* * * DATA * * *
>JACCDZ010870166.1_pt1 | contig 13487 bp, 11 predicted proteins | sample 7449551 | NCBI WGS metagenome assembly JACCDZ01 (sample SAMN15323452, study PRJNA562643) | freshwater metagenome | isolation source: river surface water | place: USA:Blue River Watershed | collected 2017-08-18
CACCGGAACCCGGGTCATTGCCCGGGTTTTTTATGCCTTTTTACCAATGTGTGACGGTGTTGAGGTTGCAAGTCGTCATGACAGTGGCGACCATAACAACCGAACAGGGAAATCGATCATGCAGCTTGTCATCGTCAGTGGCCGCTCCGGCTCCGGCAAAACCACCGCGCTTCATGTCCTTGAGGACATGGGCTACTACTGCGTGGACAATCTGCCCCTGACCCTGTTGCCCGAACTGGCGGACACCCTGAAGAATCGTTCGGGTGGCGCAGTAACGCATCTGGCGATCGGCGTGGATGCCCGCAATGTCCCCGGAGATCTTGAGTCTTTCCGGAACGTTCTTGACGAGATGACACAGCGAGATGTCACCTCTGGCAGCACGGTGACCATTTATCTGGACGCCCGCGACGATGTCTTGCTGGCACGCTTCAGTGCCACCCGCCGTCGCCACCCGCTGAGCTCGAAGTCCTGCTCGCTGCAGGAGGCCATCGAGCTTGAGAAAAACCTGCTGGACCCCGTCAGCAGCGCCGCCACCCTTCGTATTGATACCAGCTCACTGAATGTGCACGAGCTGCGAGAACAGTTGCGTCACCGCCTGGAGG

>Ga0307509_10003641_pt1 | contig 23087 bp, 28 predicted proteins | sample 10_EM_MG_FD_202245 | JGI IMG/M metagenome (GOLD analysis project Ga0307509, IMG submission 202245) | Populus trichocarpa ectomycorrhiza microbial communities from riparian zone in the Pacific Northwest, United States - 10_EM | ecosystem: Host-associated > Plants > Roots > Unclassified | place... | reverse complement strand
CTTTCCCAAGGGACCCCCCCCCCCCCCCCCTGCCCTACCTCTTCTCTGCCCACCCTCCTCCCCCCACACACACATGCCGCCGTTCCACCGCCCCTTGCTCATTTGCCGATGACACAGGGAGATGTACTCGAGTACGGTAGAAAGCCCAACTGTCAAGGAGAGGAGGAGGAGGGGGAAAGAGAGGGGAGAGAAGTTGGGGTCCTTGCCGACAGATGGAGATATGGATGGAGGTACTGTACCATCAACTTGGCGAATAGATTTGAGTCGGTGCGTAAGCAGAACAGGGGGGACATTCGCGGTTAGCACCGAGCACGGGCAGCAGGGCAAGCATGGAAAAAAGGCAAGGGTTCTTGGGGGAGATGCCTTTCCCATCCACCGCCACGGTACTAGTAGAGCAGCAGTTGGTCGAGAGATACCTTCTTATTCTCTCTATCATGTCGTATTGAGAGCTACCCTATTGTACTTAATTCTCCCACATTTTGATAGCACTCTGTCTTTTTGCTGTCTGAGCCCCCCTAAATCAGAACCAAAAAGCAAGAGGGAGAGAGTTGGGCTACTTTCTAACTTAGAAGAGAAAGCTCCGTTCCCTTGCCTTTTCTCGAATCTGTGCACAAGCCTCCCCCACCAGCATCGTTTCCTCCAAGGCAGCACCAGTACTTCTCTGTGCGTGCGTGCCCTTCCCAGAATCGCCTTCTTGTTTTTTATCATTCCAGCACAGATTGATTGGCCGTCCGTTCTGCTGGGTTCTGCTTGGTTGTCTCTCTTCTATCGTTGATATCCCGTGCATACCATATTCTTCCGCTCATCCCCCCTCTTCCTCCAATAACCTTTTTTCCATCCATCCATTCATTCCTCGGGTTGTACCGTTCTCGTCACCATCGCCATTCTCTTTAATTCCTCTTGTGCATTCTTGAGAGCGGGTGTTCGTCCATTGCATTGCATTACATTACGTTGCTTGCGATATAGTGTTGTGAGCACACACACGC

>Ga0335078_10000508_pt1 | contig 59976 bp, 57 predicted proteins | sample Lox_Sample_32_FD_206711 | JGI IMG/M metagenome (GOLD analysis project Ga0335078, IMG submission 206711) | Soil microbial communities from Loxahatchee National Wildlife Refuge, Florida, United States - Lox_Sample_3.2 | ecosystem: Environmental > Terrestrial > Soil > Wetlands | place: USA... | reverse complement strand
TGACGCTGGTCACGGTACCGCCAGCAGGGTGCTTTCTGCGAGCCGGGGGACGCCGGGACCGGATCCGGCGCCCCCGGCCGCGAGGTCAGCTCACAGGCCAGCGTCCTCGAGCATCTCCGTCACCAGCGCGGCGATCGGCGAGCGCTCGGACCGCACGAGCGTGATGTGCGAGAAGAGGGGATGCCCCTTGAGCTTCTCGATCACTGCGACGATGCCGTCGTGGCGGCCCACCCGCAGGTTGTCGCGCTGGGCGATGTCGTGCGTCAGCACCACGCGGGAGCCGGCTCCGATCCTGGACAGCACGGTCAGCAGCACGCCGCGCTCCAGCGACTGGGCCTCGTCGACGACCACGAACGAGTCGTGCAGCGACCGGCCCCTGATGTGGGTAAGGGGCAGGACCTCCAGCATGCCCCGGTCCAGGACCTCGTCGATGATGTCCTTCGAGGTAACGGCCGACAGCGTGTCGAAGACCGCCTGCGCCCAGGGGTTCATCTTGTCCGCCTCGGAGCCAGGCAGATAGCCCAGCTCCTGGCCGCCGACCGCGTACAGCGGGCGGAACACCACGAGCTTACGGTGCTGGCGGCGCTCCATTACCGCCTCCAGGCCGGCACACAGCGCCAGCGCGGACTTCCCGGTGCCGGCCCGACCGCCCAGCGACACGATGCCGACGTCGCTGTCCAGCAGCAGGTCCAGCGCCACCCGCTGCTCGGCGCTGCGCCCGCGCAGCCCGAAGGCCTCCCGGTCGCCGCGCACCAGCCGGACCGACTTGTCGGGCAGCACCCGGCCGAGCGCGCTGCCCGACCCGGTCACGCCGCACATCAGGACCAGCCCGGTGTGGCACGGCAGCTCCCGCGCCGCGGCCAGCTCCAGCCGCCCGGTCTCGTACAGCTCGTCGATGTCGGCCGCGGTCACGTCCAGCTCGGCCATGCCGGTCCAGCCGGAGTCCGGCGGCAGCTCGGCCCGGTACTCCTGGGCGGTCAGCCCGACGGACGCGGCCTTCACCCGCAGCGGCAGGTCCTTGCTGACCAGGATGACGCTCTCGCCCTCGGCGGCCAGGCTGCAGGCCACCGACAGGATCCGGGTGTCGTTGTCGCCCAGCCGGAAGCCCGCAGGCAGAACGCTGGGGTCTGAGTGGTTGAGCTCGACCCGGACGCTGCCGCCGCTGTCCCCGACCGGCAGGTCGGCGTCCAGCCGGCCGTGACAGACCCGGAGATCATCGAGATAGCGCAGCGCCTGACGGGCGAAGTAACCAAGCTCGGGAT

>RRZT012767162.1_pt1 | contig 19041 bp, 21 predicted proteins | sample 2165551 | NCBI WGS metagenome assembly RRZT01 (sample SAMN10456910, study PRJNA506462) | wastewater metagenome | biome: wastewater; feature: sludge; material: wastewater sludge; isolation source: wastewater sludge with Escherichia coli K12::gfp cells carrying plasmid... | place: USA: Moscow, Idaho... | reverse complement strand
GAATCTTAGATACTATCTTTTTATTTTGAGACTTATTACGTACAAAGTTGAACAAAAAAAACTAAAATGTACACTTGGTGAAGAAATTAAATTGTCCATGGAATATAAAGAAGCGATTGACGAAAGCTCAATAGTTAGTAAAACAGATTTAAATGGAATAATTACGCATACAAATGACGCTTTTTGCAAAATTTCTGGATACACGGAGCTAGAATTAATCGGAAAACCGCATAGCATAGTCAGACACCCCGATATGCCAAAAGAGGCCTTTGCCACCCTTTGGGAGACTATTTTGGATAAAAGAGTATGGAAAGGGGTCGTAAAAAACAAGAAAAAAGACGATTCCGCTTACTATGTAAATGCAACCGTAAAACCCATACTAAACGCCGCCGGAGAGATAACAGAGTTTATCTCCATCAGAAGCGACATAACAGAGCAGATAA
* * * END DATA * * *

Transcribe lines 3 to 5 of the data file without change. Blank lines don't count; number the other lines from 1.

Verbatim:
>Ga0307509_10003641_pt1 | contig 23087 bp, 28 predicted proteins | sample 10_EM_MG_FD_202245 | JGI IMG/M metagenome (GOLD analysis project Ga0307509, IMG submission 202245) | Populus trichocarpa ectomycorrhiza microbial communities from riparian zone in the Pacific Northwest, United States - 10_EM | ecosystem: Host-associated > Plants > Roots > Unclassified | place... | reverse complement strand
CTTTCCCAAGGGACCCCCCCCCCCCCCCCCTGCCCTACCTCTTCTCTGCCCACCCTCCTCCCCCCACACACACATGCCGCCGTTCCACCGCCCCTTGCTCATTTGCCGATGACACAGGGAGATGTACTCGAGTACGGTAGAAAGCCCAACTGTCAAGGAGAGGAGGAGGAGGGGGAAAGAGAGGGGAGAGAAGTTGGGGTCCTTGCCGACAGATGGAGATATGGATGGAGGTACTGTACCATCAACTTGGCGAATAGATTTGAGTCGGTGCGTAAGCAGAACAGGGGGGACATTCGCGGTTAGCACCGAGCACGGGCAGCAGGGCAAGCATGGAAAAAAGGCAAGGGTTCTTGGGGGAGATGCCTTTCCCATCCACCGCCACGGTACTAGTAGAGCAGCAGTTGGTCGAGAGATACCTTCTTATTCTCTCTATCATGTCGTATTGAGAGCTACCCTATTGTACTTAATTCTCCCACATTTTGATAGCACTCTGTCTTTTTGCTGTCTGAGCCCCCCTAAATCAGAACCAAAAAGCAAGAGGGAGAGAGTTGGGCTACTTTCTAACTTAGAAGAGAAAGCTCCGTTCCCTTGCCTTTTCTCGAATCTGTGCACAAGCCTCCCCCACCAGCATCGTTTCCTCCAAGGCAGCACCAGTACTTCTCTGTGCGTGCGTGCCCTTCCCAGAATCGCCTTCTTGTTTTTTATCATTCCAGCACAGATTGATTGGCCGTCCGTTCTGCTGGGTTCTGCTTGGTTGTCTCTCTTCTATCGTTGATATCCCGTGCATACCATATTCTTCCGCTCATCCCCCCTCTTCCTCCAATAACCTTTTTTCCATCCATCCATTCATTCCTCGGGTTGTACCGTTCTCGTCACCATCGCCATTCTCTTTAATTCCTCTTGTGCATTCTTGAGAGCGGGTGTTCGTCCATTGCATTGCATTACATTACGTTGCTTGCGATATAGTGTTGTGAGCACACACACGC

>Ga0335078_10000508_pt1 | contig 59976 bp, 57 predicted proteins | sample Lox_Sample_32_FD_206711 | JGI IMG/M metagenome (GOLD analysis project Ga0335078, IMG submission 206711) | Soil microbial communities from Loxahatchee National Wildlife Refuge, Florida, United States - Lox_Sample_3.2 | ecosystem: Environmental > Terrestrial > Soil > Wetlands | place: USA... | reverse complement strand